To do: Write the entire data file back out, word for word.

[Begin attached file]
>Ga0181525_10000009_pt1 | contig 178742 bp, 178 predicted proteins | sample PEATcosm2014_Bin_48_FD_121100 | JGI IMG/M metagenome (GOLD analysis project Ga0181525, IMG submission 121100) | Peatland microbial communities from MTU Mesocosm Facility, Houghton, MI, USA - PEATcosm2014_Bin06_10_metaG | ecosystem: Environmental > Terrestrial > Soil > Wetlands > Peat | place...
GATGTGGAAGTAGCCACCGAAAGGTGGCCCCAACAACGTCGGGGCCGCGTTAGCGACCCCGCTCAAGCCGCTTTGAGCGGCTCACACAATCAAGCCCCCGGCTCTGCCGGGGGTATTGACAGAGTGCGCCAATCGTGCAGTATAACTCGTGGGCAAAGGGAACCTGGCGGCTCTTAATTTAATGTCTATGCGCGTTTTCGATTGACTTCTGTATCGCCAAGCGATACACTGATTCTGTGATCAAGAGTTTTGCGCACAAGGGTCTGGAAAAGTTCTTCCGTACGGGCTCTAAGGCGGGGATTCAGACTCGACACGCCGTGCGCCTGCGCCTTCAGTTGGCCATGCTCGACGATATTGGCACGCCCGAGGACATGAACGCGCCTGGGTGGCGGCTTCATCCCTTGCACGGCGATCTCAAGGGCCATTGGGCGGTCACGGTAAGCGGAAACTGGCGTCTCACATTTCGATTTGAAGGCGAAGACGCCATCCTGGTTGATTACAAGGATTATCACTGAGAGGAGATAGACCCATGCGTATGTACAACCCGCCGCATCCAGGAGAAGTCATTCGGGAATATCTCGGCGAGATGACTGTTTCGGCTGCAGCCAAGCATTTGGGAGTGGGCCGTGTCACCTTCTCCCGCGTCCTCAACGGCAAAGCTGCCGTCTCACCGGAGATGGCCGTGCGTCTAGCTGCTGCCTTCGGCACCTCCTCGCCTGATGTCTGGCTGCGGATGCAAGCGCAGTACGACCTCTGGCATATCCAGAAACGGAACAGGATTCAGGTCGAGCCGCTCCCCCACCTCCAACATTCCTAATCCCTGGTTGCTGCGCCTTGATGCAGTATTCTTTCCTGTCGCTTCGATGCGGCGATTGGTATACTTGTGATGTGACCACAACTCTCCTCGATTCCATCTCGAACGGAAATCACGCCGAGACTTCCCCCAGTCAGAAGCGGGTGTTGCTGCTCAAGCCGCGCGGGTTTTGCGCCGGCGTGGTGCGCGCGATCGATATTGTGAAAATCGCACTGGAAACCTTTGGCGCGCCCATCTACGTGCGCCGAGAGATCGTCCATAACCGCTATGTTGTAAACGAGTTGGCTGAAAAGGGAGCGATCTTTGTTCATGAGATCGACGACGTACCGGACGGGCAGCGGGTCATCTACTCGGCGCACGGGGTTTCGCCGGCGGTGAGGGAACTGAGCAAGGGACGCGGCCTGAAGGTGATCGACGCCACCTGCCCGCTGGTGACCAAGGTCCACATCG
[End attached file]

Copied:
>Ga0181525_10000009_pt1 | contig 178742 bp, 178 predicted proteins | sample PEATcosm2014_Bin_48_FD_121100 | JGI IMG/M metagenome (GOLD analysis project Ga0181525, IMG submission 121100) | Peatland microbial communities from MTU Mesocosm Facility, Houghton, MI, USA - PEATcosm2014_Bin06_10_metaG | ecosystem: Environmental > Terrestrial > Soil > Wetlands > Peat | place...
GATGTGGAAGTAGCCACCGAAAGGTGGCCCCAACAACGTCGGGGCCGCGTTAGCGACCCCGCTCAAGCCGCTTTGAGCGGCTCACACAATCAAGCCCCCGGCTCTGCCGGGGGTATTGACAGAGTGCGCCAATCGTGCAGTATAACTCGTGGGCAAAGGGAACCTGGCGGCTCTTAATTTAATGTCTATGCGCGTTTTCGATTGACTTCTGTATCGCCAAGCGATACACTGATTCTGTGATCAAGAGTTTTGCGCACAAGGGTCTGGAAAAGTTCTTCCGTACGGGCTCTAAGGCGGGGATTCAGACTCGACACGCCGTGCGCCTGCGCCTTCAGTTGGCCATGCTCGACGATATTGGCACGCCCGAGGACATGAACGCGCCTGGGTGGCGGCTTCATCCCTTGCACGGCGATCTCAAGGGCCATTGGGCGGTCACGGTAAGCGGAAACTGGCGTCTCACATTTCGATTTGAAGGCGAAGACGCCATCCTGGTTGATTACAAGGATTATCACTGAGAGGAGATAGACCCATGCGTATGTACAACCCGCCGCATCCAGGAGAAGTCATTCGGGAATATCTCGGCGAGATGACTGTTTCGGCTGCAGCCAAGCATTTGGGAGTGGGCCGTGTCACCTTCTCCCGCGTCCTCAACGGCAAAGCTGCCGTCTCACCGGAGATGGCCGTGCGTCTAGCTGCTGCCTTCGGCACCTCCTCGCCTGATGTCTGGCTGCGGATGCAAGCGCAGTACGACCTCTGGCATATCCAGAAACGGAACAGGATTCAGGTCGAGCCGCTCCCCCACCTCCAACATTCCTAATCCCTGGTTGCTGCGCCTTGATGCAGTATTCTTTCCTGTCGCTTCGATGCGGCGATTGGTATACTTGTGATGTGACCACAACTCTCCTCGATTCCATCTCGAACGGAAATCACGCCGAGACTTCCCCCAGTCAGAAGCGGGTGTTGCTGCTCAAGCCGCGCGGGTTTTGCGCCGGCGTGGTGCGCGCGATCGATATTGTGAAAATCGCACTGGAAACCTTTGGCGCGCCCATCTACGTGCGCCGAGAGATCGTCCATAACCGCTATGTTGTAAACGAGTTGGCTGAAAAGGGAGCGATCTTTGTTCATGAGATCGACGACGTACCGGACGGGCAGCGGGTCATCTACTCGGCGCACGGGGTTTCGCCGGCGGTGAGGGAACTGAGCAAGGGACGCGGCCTGAAGGTGATCGACGCCACCTGCCCGCTGGTGACCAAGGTCCACATCG